So many discussions of Medicaid expansion are so narrow. They’re about the personal or the professional, they tackle either economics or healthcare. But when we talk in narrow categories, we miss the bigger picture. We miss the chance to see how expanding Medicaid is an investment in Wyoming’s people. It’s an investment that makes our families and businesses and communities stronger.
I say this as someone whose business, employees, and family would all benefit from expanding the Medicaid health insurance program to close the coverage gap.
The truth is, we all know someone who could benefit. We all know people who are working full-time but don’t have access to health insurance. We all know people who are one cancer diagnosis or car accident away from catastrophe.
I work in the home healthcare field. That gives me an expansive vantage point to see how different people would benefit. In home health, we come into people’s lives at a time when they need help the most. They’re anxious to get home. Their families are anxious to have them home. And our team is here for them in that moment.
But healthcare isn’t available to everyone. Some people in Wyoming fall into the coverage gap. That gap only exists because our state hasn’t expanded Medicaid.
The coverage gap is something that we don’t talk about nearly enough. Some people already qualify for Medicaid and those people have insurance. Some people can access health insurance through their job or through the marketplace, and those people also have insurance. But there are tens of thousands of people in Wyoming right now who fall into the coverage gap — they earn too much to qualify for Medicaid (about $17,000), but they don’t have health insurance through work and aren’t allowed to buy their own coverage on the marketplace.
Those are the people who, through no fault of their own, can’t get health insurance. Which means they can’t get healthcare when they need it.
We are too rural and remote a state — and we depend on each other too much in our communities — to pretend that it is OK for some people to fall into the coverage gap. That gap — which, again, means people going without healthcare — strains the system. If you don’t already qualify for a Medicaid waiver, if you aren’t a veteran, if you aren’t on Medicare, and can’t access private insurance through work or the marketplace, that puts a greater strain on the other areas of care along the continuum. If we didn’t have a coverage gap, we wouldn’t be stressing our system nearly as much.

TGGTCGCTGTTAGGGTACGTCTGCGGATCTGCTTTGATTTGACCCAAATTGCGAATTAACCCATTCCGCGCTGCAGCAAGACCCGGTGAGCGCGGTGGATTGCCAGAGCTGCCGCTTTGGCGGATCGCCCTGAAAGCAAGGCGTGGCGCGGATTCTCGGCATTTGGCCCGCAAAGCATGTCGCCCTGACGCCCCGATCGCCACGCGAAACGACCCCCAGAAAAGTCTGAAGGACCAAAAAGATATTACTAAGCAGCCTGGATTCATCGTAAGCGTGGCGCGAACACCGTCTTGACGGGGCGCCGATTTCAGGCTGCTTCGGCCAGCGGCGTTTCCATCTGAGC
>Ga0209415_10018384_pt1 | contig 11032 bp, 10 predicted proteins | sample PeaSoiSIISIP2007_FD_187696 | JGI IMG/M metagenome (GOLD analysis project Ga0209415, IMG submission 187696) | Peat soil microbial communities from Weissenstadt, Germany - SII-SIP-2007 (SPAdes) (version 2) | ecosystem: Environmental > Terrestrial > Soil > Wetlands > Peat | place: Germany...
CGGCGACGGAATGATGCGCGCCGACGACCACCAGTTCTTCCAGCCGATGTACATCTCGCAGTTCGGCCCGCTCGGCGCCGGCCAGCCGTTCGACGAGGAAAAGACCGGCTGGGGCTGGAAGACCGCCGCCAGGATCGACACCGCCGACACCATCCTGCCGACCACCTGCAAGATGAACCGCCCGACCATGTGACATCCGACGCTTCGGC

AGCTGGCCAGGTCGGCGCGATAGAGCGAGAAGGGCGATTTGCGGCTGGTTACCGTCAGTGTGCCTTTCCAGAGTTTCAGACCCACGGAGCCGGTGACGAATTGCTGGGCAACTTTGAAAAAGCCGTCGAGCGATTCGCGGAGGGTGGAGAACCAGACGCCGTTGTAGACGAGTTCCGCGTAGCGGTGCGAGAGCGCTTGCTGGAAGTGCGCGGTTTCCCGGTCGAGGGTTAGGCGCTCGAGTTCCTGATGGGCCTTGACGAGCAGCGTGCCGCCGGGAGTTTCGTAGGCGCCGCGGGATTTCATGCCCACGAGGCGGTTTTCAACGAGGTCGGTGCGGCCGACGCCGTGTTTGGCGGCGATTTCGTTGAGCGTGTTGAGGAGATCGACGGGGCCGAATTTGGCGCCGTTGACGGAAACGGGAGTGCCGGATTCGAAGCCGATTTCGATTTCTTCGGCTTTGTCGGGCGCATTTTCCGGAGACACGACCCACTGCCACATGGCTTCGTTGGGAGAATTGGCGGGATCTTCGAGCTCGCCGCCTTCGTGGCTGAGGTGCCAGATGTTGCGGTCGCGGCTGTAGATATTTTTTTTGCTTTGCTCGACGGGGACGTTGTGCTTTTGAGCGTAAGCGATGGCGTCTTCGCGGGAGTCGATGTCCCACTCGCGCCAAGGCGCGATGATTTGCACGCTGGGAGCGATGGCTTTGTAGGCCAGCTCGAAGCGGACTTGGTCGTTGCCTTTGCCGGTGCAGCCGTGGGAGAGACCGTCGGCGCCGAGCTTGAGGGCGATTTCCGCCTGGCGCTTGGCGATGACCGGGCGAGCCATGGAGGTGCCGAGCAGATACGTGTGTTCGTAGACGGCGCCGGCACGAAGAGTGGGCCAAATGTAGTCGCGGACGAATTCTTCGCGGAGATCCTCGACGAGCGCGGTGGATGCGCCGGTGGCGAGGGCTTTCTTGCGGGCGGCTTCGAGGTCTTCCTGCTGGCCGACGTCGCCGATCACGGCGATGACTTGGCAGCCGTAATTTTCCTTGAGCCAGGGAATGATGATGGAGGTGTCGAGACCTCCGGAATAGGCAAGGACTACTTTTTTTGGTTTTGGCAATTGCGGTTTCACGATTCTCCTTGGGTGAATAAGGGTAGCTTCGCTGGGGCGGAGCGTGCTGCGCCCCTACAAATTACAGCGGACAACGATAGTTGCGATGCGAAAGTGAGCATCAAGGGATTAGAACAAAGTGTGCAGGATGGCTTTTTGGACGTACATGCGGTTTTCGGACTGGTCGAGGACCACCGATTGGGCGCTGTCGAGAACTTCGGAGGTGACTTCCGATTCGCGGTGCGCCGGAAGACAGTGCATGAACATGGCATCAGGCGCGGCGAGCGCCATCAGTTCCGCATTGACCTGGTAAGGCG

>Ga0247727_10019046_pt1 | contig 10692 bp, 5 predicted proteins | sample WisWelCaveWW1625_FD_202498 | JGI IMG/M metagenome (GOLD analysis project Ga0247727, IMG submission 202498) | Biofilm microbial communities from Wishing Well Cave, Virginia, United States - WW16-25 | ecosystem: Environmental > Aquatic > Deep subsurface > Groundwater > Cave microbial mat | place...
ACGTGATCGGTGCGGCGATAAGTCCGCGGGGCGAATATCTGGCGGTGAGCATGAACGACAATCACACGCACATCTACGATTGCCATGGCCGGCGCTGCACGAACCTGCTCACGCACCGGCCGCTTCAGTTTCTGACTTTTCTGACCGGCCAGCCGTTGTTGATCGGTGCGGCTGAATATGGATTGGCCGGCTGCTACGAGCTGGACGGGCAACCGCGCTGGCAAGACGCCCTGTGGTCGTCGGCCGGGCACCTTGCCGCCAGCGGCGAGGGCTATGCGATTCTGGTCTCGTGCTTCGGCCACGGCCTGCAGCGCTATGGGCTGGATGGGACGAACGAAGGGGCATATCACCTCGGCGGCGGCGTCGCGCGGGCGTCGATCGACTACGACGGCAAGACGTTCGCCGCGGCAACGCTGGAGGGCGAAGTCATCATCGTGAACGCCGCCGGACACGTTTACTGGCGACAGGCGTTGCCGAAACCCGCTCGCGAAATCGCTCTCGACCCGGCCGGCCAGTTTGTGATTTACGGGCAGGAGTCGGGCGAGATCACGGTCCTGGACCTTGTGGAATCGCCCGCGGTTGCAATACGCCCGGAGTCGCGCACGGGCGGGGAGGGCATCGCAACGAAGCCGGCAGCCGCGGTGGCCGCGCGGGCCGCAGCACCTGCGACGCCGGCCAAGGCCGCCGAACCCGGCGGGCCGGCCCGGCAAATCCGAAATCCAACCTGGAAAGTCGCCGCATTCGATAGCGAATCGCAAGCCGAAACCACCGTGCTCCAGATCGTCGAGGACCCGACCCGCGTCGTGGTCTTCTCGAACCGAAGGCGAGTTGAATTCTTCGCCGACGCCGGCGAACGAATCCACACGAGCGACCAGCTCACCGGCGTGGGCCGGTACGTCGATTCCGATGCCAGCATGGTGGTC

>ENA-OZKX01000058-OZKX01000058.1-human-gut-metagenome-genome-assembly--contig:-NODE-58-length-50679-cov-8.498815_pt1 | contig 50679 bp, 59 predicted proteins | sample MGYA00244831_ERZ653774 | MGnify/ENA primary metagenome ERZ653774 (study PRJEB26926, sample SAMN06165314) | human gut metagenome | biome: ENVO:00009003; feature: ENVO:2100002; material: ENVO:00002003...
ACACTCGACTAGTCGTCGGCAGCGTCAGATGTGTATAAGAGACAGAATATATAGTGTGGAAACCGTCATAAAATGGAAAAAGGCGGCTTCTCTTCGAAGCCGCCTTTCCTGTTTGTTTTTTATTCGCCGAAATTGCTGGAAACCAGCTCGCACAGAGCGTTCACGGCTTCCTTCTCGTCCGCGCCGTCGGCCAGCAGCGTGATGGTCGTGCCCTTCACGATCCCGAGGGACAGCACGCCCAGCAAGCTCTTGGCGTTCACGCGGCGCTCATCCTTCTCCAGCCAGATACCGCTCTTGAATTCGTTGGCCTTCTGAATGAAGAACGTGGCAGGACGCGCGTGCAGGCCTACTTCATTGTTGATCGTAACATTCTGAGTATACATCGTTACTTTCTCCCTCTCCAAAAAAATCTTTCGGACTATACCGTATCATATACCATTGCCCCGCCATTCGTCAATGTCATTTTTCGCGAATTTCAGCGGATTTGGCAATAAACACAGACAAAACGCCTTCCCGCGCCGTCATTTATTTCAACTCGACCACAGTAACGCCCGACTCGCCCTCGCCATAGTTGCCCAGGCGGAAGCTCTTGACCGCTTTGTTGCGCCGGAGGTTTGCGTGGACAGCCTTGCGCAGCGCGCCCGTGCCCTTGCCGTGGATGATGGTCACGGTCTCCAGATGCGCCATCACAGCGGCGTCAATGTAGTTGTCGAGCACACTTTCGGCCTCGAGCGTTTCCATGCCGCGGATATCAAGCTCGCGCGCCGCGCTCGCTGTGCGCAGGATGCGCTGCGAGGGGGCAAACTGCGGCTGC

I also see the impacts of this system strain and coverage gap in my own family.
My family, my wife, my seven-month-old — we are here in Wyoming. We live and work in Casper. My mom, however, can’t be here because she has cancer. The care she needs wouldn’t be available to her in a state like Wyoming that hasn’t expanded Medicaid.
It would be better for all of us, especially my mom, if I could drive down the street and see her, check on her in person, help advocate for her care. Instead, we trudge along — separated by thousands of miles — and do what we need to. We coordinate to the extent that we can from a distance. It breaks my heart that I can’t care for my mom in whatever time she has left the way she cared for me my entire life.
Our family wants to be together.
Simple policy decisions are keeping families — families like those that we serve in home health and families like my own — from being together, being healthy, and returning to their homes and communities to contribute like they want to.
Expanding Medicaid is a necessary, humane, and smart investment in Wyoming businesses, Wyoming communities, and Wyoming families.
Matthew Snyder is a Casper resident is a husband to a Wyoming native and father to a seven-month-old son. He works as the Agency Manager for a home health care company branch in Casper called Humble Horizon Home Health Care and is a trained lawyer.